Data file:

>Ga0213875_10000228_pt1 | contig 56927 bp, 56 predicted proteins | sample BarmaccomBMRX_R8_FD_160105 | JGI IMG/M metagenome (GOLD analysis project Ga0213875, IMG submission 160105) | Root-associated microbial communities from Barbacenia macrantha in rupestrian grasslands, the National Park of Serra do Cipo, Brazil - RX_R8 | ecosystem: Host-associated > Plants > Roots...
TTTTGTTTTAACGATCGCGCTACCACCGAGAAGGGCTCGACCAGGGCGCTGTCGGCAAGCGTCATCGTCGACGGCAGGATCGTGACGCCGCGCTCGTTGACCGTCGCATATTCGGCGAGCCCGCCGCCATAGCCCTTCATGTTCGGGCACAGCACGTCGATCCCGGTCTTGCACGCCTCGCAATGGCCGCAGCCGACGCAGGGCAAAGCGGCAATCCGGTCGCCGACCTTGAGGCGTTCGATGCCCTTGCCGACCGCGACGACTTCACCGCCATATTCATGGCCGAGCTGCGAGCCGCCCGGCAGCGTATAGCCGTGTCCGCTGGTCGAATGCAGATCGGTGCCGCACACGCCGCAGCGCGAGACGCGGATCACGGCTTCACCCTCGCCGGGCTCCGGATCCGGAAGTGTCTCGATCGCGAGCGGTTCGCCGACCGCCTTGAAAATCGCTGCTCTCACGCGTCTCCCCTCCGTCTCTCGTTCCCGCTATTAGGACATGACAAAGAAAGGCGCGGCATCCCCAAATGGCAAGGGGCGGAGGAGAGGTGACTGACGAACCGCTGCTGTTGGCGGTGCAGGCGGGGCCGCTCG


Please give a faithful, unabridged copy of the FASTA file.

>Ga0213875_10000228_pt1 | contig 56927 bp, 56 predicted proteins | sample BarmaccomBMRX_R8_FD_160105 | JGI IMG/M metagenome (GOLD analysis project Ga0213875, IMG submission 160105) | Root-associated microbial communities from Barbacenia macrantha in rupestrian grasslands, the National Park of Serra do Cipo, Brazil - RX_R8 | ecosystem: Host-associated > Plants > Roots...
TTTTGTTTTAACGATCGCGCTACCACCGAGAAGGGCTCGACCAGGGCGCTGTCGGCAAGCGTCATCGTCGACGGCAGGATCGTGACGCCGCGCTCGTTGACCGTCGCATATTCGGCGAGCCCGCCGCCATAGCCCTTCATGTTCGGGCACAGCACGTCGATCCCGGTCTTGCACGCCTCGCAATGGCCGCAGCCGACGCAGGGCAAAGCGGCAATCCGGTCGCCGACCTTGAGGCGTTCGATGCCCTTGCCGACCGCGACGACTTCACCGCCATATTCATGGCCGAGCTGCGAGCCGCCCGGCAGCGTATAGCCGTGTCCGCTGGTCGAATGCAGATCGGTGCCGCACACGCCGCAGCGCGAGACGCGGATCACGGCTTCACCCTCGCCGGGCTCCGGATCCGGAAGTGTCTCGATCGCGAGCGGTTCGCCGACCGCCTTGAAAATCGCTGCTCTCACGCGTCTCCCCTCCGTCTCTCGTTCCCGCTATTAGGACATGACAAAGAAAGGCGCGGCATCCCCAAATGGCAAGGGGCGGAGGAGAGGTGACTGACGAACCGCTGCTGTTGGCGGTGCAGGCGGGGCCGCTCG